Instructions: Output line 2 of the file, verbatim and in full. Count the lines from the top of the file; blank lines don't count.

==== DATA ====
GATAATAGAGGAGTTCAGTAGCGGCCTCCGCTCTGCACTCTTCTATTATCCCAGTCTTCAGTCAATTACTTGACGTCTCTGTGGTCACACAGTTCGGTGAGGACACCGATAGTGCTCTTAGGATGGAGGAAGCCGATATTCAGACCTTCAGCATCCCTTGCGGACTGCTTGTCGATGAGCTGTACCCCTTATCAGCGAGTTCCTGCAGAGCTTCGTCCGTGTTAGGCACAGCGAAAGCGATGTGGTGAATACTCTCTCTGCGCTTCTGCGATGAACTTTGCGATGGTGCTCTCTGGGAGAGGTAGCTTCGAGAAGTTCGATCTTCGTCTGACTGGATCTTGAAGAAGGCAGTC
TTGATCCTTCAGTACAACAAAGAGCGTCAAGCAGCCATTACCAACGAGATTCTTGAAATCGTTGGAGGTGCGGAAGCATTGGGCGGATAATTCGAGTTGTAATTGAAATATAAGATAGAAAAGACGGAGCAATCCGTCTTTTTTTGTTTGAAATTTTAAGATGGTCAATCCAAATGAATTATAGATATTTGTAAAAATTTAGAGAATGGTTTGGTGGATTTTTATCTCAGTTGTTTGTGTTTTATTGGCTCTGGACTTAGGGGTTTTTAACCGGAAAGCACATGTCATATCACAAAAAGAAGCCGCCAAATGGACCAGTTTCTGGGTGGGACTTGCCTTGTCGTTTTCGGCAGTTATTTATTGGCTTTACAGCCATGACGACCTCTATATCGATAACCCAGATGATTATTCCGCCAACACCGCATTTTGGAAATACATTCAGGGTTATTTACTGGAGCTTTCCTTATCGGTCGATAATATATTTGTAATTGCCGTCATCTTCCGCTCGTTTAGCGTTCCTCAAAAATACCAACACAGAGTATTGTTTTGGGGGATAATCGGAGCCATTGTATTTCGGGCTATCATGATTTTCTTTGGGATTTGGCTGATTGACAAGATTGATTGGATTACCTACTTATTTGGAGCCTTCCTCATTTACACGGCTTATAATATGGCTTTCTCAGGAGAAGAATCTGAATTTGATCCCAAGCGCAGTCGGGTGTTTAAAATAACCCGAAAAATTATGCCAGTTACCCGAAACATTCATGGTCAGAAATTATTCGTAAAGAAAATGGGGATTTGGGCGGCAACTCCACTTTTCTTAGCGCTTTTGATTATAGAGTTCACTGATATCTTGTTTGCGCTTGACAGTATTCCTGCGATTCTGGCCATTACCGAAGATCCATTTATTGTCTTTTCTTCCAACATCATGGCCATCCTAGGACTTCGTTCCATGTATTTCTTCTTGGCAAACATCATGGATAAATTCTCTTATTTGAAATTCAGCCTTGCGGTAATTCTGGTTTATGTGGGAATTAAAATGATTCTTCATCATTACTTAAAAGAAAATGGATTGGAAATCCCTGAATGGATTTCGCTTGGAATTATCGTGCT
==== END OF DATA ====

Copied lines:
TTGATCCTTCAGTACAACAAAGAGCGTCAAGCAGCCATTACCAACGAGATTCTTGAAATCGTTGGAGGTGCGGAAGCATTGGGCGGATAATTCGAGTTGTAATTGAAATATAAGATAGAAAAGACGGAGCAATCCGTCTTTTTTTGTTTGAAATTTTAAGATGGTCAATCCAAATGAATTATAGATATTTGTAAAAATTTAGAGAATGGTTTGGTGGATTTTTATCTCAGTTGTTTGTGTTTTATTGGCTCTGGACTTAGGGGTTTTTAACCGGAAAGCACATGTCATATCACAAAAAGAAGCCGCCAAATGGACCAGTTTCTGGGTGGGACTTGCCTTGTCGTTTTCGGCAGTTATTTATTGGCTTTACAGCCATGACGACCTCTATATCGATAACCCAGATGATTATTCCGCCAACACCGCATTTTGGAAATACATTCAGGGTTATTTACTGGAGCTTTCCTTATCGGTCGATAATATATTTGTAATTGCCGTCATCTTCCGCTCGTTTAGCGTTCCTCAAAAATACCAACACAGAGTATTGTTTTGGGGGATAATCGGAGCCATTGTATTTCGGGCTATCATGATTTTCTTTGGGATTTGGCTGATTGACAAGATTGATTGGATTACCTACTTATTTGGAGCCTTCCTCATTTACACGGCTTATAATATGGCTTTCTCAGGAGAAGAATCTGAATTTGATCCCAAGCGCAGTCGGGTGTTTAAAATAACCCGAAAAATTATGCCAGTTACCCGAAACATTCATGGTCAGAAATTATTCGTAAAGAAAATGGGGATTTGGGCGGCAACTCCACTTTTCTTAGCGCTTTTGATTATAGAGTTCACTGATATCTTGTTTGCGCTTGACAGTATTCCTGCGATTCTGGCCATTACCGAAGATCCATTTATTGTCTTTTCTTCCAACATCATGGCCATCCTAGGACTTCGTTCCATGTATTTCTTCTTGGCAAACATCATGGATAAATTCTCTTATTTGAAATTCAGCCTTGCGGTAATTCTGGTTTATGTGGGAATTAAAATGATTCTTCATCATTACTTAAAAGAAAATGGATTGGAAATCCCTGAATGGATTTCGCTTGGAATTATCGTGCT